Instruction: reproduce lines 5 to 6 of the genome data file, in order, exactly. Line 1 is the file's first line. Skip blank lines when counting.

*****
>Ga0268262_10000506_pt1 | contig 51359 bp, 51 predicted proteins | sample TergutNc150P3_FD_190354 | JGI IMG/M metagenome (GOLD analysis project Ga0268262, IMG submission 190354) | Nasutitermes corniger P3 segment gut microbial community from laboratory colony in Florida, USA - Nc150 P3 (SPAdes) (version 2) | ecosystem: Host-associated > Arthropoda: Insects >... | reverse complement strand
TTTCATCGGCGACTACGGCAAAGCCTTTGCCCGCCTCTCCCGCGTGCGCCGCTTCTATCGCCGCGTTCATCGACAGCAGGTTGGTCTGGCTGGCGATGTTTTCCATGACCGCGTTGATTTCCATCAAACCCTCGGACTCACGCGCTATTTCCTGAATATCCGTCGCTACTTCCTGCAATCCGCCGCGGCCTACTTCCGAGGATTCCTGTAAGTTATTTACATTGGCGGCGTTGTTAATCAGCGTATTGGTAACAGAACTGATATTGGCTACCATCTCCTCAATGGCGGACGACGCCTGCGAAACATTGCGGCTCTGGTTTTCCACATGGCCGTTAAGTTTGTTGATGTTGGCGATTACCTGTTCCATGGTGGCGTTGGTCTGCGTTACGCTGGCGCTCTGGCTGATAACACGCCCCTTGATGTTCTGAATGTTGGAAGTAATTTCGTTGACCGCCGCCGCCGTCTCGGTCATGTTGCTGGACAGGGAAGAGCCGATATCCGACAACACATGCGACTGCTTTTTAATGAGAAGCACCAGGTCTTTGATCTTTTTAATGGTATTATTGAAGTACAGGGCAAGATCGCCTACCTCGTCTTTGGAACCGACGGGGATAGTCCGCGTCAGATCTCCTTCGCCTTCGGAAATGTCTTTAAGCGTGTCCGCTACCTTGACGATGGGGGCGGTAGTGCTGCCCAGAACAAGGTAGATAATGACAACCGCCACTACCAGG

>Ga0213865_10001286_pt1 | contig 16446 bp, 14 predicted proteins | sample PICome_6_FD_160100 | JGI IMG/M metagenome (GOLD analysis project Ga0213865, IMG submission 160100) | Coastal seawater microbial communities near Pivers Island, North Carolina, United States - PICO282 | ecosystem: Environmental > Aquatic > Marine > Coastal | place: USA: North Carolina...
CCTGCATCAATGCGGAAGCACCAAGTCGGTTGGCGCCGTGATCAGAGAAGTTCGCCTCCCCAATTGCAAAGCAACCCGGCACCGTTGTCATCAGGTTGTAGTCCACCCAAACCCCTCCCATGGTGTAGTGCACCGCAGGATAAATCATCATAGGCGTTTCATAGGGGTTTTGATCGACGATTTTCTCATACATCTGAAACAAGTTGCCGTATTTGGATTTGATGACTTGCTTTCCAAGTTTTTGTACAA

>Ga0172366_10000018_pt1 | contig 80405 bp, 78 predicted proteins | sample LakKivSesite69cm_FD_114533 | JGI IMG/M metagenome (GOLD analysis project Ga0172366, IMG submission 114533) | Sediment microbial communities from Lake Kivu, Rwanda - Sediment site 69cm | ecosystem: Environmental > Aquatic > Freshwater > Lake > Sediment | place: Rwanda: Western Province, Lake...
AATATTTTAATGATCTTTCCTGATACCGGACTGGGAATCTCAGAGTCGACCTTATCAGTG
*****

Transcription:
>Ga0172366_10000018_pt1 | contig 80405 bp, 78 predicted proteins | sample LakKivSesite69cm_FD_114533 | JGI IMG/M metagenome (GOLD analysis project Ga0172366, IMG submission 114533) | Sediment microbial communities from Lake Kivu, Rwanda - Sediment site 69cm | ecosystem: Environmental > Aquatic > Freshwater > Lake > Sediment | place: Rwanda: Western Province, Lake...
AATATTTTAATGATCTTTCCTGATACCGGACTGGGAATCTCAGAGTCGACCTTATCAGTG